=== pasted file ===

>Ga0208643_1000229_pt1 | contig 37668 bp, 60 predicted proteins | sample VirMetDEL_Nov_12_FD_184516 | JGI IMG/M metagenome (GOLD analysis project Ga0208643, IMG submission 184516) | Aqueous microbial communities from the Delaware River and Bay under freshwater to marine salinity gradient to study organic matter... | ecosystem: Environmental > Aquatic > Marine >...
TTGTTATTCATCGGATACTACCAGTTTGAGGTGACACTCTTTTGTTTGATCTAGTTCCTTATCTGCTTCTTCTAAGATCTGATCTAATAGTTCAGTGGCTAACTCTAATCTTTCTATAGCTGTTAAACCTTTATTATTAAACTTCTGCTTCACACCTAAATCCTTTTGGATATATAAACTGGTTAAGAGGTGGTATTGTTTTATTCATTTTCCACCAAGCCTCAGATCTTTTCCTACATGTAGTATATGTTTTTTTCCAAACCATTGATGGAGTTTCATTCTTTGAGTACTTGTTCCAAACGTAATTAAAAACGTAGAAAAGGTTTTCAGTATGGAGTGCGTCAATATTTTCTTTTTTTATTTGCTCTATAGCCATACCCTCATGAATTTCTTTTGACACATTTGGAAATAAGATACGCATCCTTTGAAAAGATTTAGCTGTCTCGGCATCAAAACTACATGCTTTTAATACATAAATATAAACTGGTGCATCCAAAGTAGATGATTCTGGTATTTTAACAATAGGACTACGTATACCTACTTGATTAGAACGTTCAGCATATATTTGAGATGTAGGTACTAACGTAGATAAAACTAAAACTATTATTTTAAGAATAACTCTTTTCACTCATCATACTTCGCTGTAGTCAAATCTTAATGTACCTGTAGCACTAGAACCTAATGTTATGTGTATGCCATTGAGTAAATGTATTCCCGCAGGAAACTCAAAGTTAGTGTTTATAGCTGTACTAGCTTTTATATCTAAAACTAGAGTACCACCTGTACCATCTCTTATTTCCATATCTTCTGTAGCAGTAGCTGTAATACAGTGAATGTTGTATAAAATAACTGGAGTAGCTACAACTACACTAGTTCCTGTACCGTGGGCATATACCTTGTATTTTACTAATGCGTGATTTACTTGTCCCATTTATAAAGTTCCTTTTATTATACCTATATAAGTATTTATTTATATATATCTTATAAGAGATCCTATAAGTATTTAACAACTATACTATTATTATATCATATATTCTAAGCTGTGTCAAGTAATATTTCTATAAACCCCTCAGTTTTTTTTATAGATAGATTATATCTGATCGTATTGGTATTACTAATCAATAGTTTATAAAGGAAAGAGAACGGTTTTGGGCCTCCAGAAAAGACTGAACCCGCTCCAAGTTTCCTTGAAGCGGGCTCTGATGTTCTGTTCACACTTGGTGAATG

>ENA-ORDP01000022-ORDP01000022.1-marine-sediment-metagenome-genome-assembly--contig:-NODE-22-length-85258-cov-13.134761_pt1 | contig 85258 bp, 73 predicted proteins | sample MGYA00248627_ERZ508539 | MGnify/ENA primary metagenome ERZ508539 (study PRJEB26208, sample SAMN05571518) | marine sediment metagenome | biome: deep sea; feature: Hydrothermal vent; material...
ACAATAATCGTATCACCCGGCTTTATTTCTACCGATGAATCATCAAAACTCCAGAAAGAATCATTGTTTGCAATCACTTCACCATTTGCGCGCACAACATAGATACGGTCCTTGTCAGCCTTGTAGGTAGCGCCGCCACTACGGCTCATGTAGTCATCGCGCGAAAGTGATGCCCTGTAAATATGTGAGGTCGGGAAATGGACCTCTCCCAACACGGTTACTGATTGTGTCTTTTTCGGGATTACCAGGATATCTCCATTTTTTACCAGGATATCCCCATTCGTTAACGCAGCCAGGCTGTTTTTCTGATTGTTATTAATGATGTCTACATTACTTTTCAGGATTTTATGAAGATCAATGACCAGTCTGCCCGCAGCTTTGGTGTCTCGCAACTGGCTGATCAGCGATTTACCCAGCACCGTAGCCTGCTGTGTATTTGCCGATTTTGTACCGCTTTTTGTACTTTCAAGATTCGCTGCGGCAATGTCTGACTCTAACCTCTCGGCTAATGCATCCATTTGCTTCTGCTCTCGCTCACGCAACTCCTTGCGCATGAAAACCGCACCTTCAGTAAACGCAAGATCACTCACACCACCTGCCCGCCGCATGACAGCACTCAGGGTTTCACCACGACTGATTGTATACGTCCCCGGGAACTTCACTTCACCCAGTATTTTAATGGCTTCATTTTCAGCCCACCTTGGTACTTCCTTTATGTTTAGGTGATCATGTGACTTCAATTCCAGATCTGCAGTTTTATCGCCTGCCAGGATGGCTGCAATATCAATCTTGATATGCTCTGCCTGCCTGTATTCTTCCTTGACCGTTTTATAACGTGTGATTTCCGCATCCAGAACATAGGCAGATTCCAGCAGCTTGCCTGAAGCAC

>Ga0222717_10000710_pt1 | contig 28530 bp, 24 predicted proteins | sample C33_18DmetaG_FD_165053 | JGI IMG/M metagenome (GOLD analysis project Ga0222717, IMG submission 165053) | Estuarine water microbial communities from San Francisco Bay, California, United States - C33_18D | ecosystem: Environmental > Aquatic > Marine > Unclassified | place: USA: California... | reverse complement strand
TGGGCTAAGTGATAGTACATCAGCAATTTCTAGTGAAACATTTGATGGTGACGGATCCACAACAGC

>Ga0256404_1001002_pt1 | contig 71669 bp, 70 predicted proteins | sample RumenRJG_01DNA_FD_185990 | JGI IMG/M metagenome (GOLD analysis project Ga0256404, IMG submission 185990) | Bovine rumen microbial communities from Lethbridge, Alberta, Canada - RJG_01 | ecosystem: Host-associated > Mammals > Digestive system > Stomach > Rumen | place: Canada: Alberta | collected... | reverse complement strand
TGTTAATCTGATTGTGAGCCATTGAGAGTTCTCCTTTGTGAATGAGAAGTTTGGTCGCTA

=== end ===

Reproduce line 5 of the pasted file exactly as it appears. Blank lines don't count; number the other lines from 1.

>Ga0222717_10000710_pt1 | contig 28530 bp, 24 predicted proteins | sample C33_18DmetaG_FD_165053 | JGI IMG/M metagenome (GOLD analysis project Ga0222717, IMG submission 165053) | Estuarine water microbial communities from San Francisco Bay, California, United States - C33_18D | ecosystem: Environmental > Aquatic > Marine > Unclassified | place: USA: California... | reverse complement strand